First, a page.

In the most candid look at Wall Street since "Liar's Poker, " the ubiquitous cofounder of TheStreet.com takes readers on a no-holds-barred tour of his life on the Street--revealing how the game is played, who breaks the rules, and who gets hurt.In the most candid look at Wall Street since "Liar's Poker, " the ubiquitous cofounder of TheStreet.com takes readers on a no-holds-barred tour of his life on the Street--revealing how the game is played, who breaks the rules, and who gets hurt.Read Less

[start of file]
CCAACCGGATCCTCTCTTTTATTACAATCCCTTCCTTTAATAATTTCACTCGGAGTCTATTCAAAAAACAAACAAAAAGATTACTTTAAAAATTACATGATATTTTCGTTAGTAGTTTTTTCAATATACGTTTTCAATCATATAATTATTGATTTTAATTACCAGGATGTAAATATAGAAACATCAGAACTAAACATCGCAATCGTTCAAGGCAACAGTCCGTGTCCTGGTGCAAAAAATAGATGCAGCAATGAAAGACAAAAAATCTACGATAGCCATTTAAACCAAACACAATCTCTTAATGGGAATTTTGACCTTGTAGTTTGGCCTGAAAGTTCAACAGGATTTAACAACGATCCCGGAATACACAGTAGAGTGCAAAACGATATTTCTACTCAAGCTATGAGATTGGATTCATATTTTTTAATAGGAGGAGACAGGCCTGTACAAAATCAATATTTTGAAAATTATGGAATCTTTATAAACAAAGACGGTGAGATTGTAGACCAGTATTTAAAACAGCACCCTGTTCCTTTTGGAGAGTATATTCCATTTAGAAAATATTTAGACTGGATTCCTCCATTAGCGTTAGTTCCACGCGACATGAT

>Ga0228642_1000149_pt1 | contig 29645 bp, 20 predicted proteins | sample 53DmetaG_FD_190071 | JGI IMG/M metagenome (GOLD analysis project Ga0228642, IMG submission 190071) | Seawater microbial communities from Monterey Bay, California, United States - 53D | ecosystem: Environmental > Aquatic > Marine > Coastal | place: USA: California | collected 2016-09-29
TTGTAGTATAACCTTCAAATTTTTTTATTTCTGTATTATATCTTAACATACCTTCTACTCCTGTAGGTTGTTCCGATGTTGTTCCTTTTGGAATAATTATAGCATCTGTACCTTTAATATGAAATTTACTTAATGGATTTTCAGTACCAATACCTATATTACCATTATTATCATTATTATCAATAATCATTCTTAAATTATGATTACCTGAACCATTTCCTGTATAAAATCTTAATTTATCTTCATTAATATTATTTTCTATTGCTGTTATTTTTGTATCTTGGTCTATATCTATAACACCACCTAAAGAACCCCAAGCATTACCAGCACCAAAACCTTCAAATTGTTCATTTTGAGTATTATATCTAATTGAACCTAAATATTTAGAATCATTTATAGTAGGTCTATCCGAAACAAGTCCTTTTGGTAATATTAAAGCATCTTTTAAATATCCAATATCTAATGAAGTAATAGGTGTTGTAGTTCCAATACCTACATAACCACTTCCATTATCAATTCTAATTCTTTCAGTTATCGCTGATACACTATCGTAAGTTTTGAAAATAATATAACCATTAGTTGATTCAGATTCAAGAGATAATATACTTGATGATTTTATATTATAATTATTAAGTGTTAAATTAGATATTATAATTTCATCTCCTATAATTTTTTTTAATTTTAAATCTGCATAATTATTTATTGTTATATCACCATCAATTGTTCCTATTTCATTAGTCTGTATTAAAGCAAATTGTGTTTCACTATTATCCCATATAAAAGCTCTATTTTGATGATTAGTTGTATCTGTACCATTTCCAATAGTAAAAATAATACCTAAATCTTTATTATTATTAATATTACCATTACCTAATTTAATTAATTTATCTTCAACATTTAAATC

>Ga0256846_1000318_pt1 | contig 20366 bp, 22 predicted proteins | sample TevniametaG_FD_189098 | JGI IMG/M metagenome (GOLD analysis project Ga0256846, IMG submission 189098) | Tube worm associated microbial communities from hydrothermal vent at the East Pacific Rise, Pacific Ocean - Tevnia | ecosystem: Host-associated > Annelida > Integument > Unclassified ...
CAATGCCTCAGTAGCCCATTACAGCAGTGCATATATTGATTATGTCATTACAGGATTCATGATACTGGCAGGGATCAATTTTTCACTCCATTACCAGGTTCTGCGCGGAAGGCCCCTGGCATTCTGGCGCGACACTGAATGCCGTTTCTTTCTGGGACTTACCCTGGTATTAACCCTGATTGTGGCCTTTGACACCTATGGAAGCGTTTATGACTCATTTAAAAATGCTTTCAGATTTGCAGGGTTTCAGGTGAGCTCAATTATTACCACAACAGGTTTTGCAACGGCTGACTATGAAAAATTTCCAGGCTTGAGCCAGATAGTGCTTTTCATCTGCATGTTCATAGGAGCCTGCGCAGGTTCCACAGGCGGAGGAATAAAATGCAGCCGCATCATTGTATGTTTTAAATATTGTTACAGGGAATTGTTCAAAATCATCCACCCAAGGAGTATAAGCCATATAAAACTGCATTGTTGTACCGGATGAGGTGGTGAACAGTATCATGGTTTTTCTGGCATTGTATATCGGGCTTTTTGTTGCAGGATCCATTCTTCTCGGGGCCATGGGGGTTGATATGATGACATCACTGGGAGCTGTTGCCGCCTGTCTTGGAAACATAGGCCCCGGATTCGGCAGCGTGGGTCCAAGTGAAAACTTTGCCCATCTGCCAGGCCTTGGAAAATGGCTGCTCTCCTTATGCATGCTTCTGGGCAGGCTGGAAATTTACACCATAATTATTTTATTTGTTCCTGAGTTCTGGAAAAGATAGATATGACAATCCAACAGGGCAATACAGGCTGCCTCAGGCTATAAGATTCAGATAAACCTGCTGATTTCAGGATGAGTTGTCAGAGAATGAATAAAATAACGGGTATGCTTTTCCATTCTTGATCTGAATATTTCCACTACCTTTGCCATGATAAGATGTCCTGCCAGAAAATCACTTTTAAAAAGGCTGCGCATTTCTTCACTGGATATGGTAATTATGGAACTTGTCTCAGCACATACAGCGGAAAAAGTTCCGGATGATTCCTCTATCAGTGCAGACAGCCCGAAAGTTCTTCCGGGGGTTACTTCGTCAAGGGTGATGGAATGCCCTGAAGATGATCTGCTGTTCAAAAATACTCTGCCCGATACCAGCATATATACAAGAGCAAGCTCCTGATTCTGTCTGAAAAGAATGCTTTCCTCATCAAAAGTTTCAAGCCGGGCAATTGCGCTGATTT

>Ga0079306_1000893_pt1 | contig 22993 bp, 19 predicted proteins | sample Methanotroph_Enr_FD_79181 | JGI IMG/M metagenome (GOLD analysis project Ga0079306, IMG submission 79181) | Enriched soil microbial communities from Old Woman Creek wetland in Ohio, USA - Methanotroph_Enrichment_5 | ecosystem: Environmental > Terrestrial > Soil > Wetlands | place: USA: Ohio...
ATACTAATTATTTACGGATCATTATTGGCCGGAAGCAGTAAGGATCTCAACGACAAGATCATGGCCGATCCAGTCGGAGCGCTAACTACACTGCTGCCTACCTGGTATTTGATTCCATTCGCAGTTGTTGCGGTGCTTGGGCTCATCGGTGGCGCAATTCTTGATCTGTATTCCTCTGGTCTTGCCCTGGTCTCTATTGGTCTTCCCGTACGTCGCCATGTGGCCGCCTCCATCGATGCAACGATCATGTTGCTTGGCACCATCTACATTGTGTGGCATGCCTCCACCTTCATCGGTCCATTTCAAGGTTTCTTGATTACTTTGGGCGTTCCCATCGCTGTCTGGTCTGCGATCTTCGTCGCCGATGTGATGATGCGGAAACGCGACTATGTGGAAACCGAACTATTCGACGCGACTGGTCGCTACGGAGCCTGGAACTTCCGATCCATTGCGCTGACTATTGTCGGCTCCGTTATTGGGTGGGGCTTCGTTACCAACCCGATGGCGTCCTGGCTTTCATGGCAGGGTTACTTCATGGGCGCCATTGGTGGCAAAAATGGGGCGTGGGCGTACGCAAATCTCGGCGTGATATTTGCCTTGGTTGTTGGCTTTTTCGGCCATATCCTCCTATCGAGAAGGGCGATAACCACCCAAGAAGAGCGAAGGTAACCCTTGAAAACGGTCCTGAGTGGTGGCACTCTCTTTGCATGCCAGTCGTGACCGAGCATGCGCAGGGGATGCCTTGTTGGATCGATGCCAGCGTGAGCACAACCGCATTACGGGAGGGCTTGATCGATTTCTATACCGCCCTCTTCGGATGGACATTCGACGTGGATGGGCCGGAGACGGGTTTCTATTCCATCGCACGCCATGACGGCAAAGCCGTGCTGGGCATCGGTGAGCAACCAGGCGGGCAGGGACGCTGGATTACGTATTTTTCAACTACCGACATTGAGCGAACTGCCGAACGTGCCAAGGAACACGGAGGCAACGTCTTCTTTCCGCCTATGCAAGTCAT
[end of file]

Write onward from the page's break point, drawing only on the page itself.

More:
Publishers Weekly, 2002-04-15 Cramer, famous for appearing on CNBC as the "wild excitable guy [with]... a big mouth and lots of passion talking authoritatively about how you could make money by getting on the Net," recounts his turbulent dual career as hedge fund manager and media pundit. Cramer tells of his lifelong obsession with the market, beginning with childhood scenes of poring over daily stock listings. The story kicks into high gear once he starts juggling his law school course load so he can spend as much time as possible trading (over the phone, in the pre-Internet '80s). After that, the narrative's pace never relents from depictions of Cramer's early days at Goldman Sachs through the launch of his own fund, which led to magazine columns, a near-constant presence on TV, and TheStreet.com. Cramer's description of the financial news Web site's launch is ruthless, not just toward the executives whose scheming and mismanagement, he says, undermined TheStreet.com's success, but toward himself for hiring them and temporarily destroying his long-standing friendship with publishing fixture Marty Peretz. Cramer is equally self-recriminating about the effect his fanatical trading had on his personal life, but clearly still loves to linger over every major deal of his career (and a lot of the minor ones), even perhaps especially if they blew up in his face. This is a lively, informative portrait of the highest levels of finance and media in the last decade. Agent, Suzanne Gluck. (May 13) Forecast: In mid-March, HarperCollins published Nicholas W. Maier's Trading with the Enemy, a kiss-and-tell about Cramer. HC's decision to pulp the book due to false assertions it contains about Cramer will no doubt fuel interest in Cramer's book. Expect lots of buzz in financial publications and decent sales in Manhattan and Silicon Valley bookstores. Copyright 2002 Cahners Business Information.
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